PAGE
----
People staying longer-term may rent accommodation; prices range from estate-agent 'international style' rentals at $150+ pw, to privately arranged furnished apartments, from $50-$100 pw, to 'local' style accommodation, usually unfurnished, in a price range from ksh5-7000 per month with windows, water, electricity, down to ksh500 per month with no windows, no electricity, loud neighbours, mosquitoes, shared access to a tap To arrange privately rented accommodation, you'll need to ask around - cab drivers, shopkeepers, market traders, could all save you the estate agents' fees

Working in Kenya

A high unemployment rate means work permits are required These can be difficult to obtain unless you have specialized skills that are lacking in the workforce You are best off being appointed abroad, as local employment opportunities are low-paying and few

There is a large number of international expatriates who work for non-profit agencies such as the UN and other affiliated agencies Their pay is very high in relation to local living standards, and as a result their employees can afford to live in luxury

There are numerous opportunities for volunteering in Kenya, whatever skills you have Websites such as Idealist carry details of many of these placements, which could be centered on education, conservation, community development, or a number of similar areas Kenya's English-speaking history and relative stability despite recent events following the disputed 2007 elections make it extremely well suited for this kind of work In most cases, volunteering can be undertaken with a standard tourist visa, although it is worth checking with your host organization before travelling as the authorities may not always take this view

If you have specialised skills, there are a number of more focused volunteering programs available These range from opportunities for medical and engineering placements for example, with MSF or VSO, to short sabbaticals for people with generic business experience, spent mentoring local businesses, with Skills Venture

Cities in Kenya

ahero  baringo  bomet  bondo  bungoma  busia  butere  chepareria  chuka  eldama ravine  eldoret  embu  garissa  gazi  gilgil  gilgil  homa bay  isiolo  kabarnet  kajiado  kakamega  kandara  kangema  kangundo  kapenguria  kapsabet  karuri  kendu bay  kericho  keroka  kerugoya  kiambu  kijabe  kikuyu  kilifi  kinango  kipini  kisii  kisumu  kitale  kitui  konza  kwale  lamu  limuru  litein  lodwar  londiani  luanda  machakos  magadi  makueni  makuyu  malaba  malakisi  malindi  mandera  maragua  maralal  mariakani  marsabit  maua  meru  migori  molo  mombasa  moyale  muhoroni  mumias  mwingi  nairobi  naivasha  nakuru  namanga  nambale  nandi hills  nandi  nanyuki  narok  naro moru  ngong  nyahururu  nyeri  ogembo  othaya  oyugis  port victoria  rongai  ruiru  rumuruti  sagana  sawasawa  shimoni  siaya  sirisia  sotik  takaungu  taveta  thika  voi  wajir  webuye  witu  wote  wundanyi  yala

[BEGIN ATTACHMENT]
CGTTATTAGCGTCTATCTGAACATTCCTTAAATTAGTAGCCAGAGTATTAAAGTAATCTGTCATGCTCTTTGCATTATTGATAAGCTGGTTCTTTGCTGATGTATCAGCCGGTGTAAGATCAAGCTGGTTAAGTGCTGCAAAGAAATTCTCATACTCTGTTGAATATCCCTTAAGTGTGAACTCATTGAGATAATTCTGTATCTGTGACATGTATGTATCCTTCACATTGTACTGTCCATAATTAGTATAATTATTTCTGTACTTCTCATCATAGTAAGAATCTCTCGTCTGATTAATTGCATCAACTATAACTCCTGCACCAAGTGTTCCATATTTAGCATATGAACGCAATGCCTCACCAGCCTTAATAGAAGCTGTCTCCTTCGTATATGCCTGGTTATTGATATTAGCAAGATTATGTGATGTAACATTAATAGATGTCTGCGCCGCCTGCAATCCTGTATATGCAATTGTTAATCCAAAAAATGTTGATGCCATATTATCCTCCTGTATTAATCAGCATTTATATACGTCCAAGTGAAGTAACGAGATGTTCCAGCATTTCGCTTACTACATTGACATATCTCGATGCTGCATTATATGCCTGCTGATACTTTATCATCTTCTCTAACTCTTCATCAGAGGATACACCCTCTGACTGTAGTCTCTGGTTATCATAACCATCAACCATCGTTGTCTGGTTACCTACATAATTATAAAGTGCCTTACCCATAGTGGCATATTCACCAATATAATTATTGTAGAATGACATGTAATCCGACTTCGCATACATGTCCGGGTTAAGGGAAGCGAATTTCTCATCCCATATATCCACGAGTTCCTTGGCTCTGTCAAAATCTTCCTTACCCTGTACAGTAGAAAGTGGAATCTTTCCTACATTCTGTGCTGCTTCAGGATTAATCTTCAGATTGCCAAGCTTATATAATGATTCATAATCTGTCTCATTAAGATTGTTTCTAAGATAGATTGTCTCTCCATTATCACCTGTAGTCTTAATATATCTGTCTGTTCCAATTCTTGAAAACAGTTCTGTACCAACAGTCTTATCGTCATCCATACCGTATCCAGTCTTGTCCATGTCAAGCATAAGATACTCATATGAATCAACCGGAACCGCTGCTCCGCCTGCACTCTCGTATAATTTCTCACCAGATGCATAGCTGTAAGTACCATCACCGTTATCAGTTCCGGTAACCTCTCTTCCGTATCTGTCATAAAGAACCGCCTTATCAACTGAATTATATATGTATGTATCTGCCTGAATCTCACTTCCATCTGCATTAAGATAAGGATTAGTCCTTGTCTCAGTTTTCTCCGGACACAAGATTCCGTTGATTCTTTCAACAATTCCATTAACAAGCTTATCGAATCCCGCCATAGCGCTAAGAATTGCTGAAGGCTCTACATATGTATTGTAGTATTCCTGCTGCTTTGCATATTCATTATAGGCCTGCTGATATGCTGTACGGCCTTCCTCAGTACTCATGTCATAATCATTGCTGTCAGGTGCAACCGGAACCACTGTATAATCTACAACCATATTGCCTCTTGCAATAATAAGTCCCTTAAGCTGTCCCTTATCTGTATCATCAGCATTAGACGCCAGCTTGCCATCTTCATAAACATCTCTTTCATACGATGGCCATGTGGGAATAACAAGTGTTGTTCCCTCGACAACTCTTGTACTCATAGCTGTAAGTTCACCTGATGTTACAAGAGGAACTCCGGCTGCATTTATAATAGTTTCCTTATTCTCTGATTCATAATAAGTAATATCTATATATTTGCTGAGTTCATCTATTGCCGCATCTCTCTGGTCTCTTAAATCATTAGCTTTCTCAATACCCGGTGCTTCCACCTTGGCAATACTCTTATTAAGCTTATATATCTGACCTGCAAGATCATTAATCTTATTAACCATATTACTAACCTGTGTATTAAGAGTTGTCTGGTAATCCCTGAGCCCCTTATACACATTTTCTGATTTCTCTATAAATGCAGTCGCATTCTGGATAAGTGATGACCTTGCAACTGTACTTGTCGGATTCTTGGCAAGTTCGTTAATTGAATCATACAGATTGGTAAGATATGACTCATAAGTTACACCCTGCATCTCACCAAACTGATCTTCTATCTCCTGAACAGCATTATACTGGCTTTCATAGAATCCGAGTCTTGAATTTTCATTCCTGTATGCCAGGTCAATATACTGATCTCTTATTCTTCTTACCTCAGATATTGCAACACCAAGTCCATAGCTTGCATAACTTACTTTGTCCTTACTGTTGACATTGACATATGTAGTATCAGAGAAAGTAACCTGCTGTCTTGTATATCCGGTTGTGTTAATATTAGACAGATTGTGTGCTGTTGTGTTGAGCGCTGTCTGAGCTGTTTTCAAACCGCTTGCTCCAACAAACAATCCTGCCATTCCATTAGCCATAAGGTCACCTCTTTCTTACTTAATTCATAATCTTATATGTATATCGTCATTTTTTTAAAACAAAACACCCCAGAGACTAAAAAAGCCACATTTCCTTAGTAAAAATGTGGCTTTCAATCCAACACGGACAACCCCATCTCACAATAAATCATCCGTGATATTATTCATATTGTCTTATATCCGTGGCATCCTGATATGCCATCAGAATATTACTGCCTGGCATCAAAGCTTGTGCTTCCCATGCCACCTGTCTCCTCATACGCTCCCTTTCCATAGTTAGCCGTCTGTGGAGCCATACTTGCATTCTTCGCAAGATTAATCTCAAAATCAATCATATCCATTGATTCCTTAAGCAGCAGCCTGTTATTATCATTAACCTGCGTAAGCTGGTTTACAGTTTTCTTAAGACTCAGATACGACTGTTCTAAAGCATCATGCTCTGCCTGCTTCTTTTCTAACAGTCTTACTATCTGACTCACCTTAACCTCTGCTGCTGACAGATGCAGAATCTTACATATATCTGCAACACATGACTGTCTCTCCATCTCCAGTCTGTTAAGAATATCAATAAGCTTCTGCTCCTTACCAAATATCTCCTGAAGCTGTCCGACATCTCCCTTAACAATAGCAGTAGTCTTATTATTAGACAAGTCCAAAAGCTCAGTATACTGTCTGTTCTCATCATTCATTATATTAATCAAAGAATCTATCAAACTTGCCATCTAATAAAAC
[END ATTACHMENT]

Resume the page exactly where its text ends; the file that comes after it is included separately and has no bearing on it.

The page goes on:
What do you think about Kenya?

How expensive is Kenya?
(1 KES = 0.01 USD)
Meal in inexpensive restaurant318.5 KES
3-course meal in restaurant (for 2)1.98 KES
McDonalds meal558 KES
Local beer (0.5 draft)196.14 KES
Foreign beer (0.33 bottle) 228 KES
Cappuccino194.07 KES
Pepsi/Coke (0.33 bottle)65.79 KES
Water (0.33 bottle)49.15 KES
Milk (1l)102.12 KES
Fresh bread (500g)57.44 KES
White Rice (1kg)140 KES
Eggs (12) 159.73 KES
Local Cheese (1kg) 994.56 KES
Chicken Breast (1kg) 605.08 KES
Apples (1kg) 248.66 KES
Oranges (1kg) 267.89 KES
Tomato (1kg) 107.04 KES
Potato (1kg) 90.38 KES
Lettuce (1 head) 51.56 KES
Water (1.5l)83.31 KES
Bottle of Wine (Mid-Range) 830.25 KES
Domestic Beer (0.5 bottle)118.76 KES
Foreign beer (0.33 bottle) 197.18 KES
Cigarettes166.05 KES
One way local bus ticket50 KES
Monthly pass for bus2.82 KES
Taxi start331.2 KES
Taxi 1km220.4 KES
Taxi 1hour waiting442 KES
Gasoline (1 liter) 110.55 KES
Tennis Court Rent (1 Hour on Weekend) 700.7 KES
Apartment (1 bedroom) in City Centre 25.48 KES
Apartment (1 bedroom) Outside of Centre 16.83 KES
Apartment (3 bedrooms) in City Centre 81.77 KES
Apartment (3 bedrooms) Outside of Centre 62.81 KES